Also, the question of whether there are actually races in a biological sense is actually beside the point. The argument “Muslims are not a race” does not presuppose or rely upon on the belief that other groups are the real races. Rather, what is presupposed in saying “Muslims are not a race” is that no one, not even the most vicious anti-Muslim bigots who also believe in race science, believe that Muslims as Muslims constitute a racial group, regardless of whether races are socially constructed or real.

It is precisely that notion of regarding populations as different races and placing them in a racial hierarchy that must be present in order for there to be “racialization.” Otherwise, one is dealing with other forms of discrimination. Simply mistreating someone based upon their physical appearance the attending stereotype is not always racism.

Consider a clip from Curb Your Enthusiasm. Larry David’s character realizes that by wearing a red MAGA hat people will avoid him (which is what he wants). An annoying friend stops trying to spend time with him. He gets glares in a restaurant but also plenty of welcome elbow room at the sushi bar. A scary biker threatens him but sees the hat and quickly backs off. Larry’s friend hears about this hat gambit and says, “No one’s gonna wanna be anywhere near you,” and Larry says, “Exactly, it’s a great people repellent.”

So is Larry being “racialized” here? Are Trump supporters “racialized”? No, because while in this case people are stereotyping based on appearance, no one imagines that MAGA people are an actual biological race and no one places them into a racial hierarchy. People’s avoidance of Larry is a form of prejudice and discrimination, but not a racial one. Is there any doubt that in Cambridge, MA or Berkeley, CA a man wearing a MAGA hat would generally be treated worse than the same man without it? That’s why the storyline in the show is funny. It doesn’t need to be explained, because it’s obviously true.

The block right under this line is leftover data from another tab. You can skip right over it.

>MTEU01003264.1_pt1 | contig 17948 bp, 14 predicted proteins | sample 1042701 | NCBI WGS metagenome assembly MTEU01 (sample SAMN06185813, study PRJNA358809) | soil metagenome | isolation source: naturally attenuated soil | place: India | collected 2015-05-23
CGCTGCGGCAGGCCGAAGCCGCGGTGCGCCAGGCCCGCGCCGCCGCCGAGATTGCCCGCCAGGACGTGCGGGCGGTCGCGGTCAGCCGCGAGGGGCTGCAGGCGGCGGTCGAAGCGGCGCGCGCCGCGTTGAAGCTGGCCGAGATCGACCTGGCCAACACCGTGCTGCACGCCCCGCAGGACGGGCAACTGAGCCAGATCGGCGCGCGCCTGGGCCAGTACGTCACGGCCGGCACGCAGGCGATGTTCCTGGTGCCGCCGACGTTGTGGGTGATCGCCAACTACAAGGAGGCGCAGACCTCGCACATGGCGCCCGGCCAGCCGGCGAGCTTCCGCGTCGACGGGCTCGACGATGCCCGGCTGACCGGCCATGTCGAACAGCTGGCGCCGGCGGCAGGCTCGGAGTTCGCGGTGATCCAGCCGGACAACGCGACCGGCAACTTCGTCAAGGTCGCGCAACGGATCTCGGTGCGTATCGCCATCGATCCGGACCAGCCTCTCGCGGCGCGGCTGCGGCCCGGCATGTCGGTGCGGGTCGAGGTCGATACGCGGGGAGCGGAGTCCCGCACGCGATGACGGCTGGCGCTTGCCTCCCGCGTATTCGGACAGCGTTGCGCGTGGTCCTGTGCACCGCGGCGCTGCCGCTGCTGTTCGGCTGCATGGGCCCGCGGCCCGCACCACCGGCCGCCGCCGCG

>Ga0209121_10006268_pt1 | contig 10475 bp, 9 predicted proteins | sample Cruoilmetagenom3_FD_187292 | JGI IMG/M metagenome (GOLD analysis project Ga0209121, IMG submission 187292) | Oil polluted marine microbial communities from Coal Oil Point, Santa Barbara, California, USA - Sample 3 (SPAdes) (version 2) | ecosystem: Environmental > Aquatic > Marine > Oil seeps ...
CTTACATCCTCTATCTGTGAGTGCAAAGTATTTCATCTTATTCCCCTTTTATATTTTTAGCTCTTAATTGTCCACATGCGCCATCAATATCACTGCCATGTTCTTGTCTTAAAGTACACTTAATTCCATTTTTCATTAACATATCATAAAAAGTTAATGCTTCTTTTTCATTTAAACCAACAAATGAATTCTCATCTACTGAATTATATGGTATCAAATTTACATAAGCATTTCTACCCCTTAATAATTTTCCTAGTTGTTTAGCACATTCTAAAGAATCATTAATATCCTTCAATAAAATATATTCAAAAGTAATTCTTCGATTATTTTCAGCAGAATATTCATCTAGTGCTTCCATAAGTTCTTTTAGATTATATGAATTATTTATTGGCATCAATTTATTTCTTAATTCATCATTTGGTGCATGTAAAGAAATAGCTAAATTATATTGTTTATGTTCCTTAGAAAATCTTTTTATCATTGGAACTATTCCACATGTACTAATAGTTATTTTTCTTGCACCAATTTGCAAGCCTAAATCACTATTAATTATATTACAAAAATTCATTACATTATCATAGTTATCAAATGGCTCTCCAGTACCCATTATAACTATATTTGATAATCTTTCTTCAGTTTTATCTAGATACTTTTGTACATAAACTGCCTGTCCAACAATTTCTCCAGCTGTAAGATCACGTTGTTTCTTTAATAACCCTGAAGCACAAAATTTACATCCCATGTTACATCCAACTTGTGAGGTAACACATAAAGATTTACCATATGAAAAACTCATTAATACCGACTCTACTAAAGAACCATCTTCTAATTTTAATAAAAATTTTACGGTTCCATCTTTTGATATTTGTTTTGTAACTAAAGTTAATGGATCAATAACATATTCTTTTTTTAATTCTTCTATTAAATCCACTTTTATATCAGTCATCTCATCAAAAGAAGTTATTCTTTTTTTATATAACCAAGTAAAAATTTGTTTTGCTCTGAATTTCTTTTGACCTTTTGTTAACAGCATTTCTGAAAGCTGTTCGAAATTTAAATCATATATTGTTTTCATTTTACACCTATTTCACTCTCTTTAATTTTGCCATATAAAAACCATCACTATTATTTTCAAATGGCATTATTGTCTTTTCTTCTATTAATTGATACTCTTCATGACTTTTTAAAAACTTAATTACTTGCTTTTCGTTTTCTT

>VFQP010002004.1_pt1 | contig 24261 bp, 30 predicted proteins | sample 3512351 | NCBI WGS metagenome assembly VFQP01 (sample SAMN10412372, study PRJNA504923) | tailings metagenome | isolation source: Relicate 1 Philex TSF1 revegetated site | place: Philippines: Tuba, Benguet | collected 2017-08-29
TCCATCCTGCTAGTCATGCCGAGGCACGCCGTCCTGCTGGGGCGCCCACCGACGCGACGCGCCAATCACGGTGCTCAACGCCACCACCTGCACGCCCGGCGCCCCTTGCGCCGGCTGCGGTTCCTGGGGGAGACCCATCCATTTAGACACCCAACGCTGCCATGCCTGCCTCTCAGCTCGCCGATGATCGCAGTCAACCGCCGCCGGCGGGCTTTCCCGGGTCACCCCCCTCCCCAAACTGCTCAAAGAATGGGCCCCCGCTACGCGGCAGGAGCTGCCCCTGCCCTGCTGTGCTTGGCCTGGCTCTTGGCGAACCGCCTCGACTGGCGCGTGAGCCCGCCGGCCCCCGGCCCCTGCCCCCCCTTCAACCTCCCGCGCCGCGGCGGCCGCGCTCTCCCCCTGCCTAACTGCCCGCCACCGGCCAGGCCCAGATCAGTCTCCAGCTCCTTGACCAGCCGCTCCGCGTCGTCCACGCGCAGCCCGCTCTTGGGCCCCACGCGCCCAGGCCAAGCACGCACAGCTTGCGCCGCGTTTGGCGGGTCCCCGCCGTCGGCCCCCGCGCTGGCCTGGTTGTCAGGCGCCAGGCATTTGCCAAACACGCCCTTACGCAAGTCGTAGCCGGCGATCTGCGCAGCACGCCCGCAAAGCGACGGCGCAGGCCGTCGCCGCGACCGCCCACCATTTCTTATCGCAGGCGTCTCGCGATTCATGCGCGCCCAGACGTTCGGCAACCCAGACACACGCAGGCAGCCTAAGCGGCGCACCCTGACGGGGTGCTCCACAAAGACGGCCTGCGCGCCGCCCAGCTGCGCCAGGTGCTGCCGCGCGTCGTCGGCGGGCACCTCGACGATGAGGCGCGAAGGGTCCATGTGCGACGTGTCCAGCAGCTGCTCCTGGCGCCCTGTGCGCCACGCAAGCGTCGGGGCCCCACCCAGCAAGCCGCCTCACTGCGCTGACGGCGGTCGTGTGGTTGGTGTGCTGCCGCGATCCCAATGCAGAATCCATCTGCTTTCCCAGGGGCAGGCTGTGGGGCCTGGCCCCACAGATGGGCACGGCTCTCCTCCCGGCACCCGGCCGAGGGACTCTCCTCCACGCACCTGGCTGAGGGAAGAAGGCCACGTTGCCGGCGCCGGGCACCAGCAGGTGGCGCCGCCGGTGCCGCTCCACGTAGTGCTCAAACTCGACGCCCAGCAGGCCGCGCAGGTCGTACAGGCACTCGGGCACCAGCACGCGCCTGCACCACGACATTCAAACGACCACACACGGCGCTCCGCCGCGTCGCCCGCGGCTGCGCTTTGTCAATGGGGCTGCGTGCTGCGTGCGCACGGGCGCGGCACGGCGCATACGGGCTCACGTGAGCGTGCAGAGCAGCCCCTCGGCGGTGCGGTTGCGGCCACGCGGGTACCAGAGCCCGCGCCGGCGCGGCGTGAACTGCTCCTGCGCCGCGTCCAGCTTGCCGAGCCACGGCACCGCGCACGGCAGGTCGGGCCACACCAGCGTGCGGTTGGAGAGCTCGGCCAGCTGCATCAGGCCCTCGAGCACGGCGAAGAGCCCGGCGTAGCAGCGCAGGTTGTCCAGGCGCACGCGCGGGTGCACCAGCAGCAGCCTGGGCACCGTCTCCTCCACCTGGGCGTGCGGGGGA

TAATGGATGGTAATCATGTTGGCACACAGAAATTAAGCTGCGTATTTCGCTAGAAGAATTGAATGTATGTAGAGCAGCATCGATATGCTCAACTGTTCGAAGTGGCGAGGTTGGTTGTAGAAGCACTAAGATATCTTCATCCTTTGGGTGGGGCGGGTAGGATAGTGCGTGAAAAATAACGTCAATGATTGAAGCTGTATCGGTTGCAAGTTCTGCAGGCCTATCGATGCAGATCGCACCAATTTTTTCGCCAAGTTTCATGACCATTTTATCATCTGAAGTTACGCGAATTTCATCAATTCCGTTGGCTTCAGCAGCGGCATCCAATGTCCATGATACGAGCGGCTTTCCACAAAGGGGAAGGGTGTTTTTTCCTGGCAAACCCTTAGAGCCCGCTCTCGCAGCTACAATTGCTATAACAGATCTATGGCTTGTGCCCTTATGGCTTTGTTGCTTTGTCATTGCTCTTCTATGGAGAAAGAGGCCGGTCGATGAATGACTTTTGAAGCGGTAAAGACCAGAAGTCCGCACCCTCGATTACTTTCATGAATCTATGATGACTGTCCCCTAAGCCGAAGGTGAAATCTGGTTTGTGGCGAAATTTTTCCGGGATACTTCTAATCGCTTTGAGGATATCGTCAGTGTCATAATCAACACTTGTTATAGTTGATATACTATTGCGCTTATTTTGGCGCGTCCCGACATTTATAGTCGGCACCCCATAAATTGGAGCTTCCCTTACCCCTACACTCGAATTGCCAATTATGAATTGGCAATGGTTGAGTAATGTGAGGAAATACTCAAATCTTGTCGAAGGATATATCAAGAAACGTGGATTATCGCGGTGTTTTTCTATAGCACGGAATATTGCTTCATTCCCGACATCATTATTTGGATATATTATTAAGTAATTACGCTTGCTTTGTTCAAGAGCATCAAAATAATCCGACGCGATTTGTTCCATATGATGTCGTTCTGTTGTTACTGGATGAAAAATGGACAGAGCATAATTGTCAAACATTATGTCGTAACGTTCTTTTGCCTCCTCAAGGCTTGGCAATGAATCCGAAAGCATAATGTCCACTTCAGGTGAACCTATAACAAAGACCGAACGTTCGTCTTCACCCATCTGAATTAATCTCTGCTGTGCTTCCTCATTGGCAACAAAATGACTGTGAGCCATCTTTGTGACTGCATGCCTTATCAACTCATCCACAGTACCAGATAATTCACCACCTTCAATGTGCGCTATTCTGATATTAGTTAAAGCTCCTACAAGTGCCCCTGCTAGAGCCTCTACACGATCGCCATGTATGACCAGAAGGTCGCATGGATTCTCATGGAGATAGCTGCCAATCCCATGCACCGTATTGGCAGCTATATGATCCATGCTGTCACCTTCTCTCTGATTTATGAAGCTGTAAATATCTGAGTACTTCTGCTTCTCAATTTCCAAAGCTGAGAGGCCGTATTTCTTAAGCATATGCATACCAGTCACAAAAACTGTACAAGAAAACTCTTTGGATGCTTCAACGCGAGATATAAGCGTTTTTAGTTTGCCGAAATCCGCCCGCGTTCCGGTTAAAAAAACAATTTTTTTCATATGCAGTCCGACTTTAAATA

The following represents the form of argument defending the idea that Islamophobia is a type of racism, but recast in terms of Trump supporters:

“MAGA-phobia is a type of racism that targets the expression of Trump-support or perceived Trump-support.” 

“But Trump supporters are not a race!”

“But they are treated like one. By name, by dress, by place of residence. You don’t even have to be a Trump supporter.”

One must be precise about “racialization.” It is not merely discriminating against a group in ways similar to racial discrimination. Racial groups are often treated unfairly by other racial groups, but that does not make every instance of group unfairness an instance of racism. The fact that you can “spot” a Muslim headscarf or mistake a Sikh for a Muslim or know that the name Abdallah is a Muslim name does not have to involve any matters of race at all. To make a negative judgment about someone based on physical appearance is not racialization. Racialization is not based merely on physical appearance, but on appearance connected with some underlying biology. To assume that any woman who wears a headscarf is Muslim, or that men named Abdallah should be subject to extra screening at the airport, taken on their own, is not “racialization” in this sense.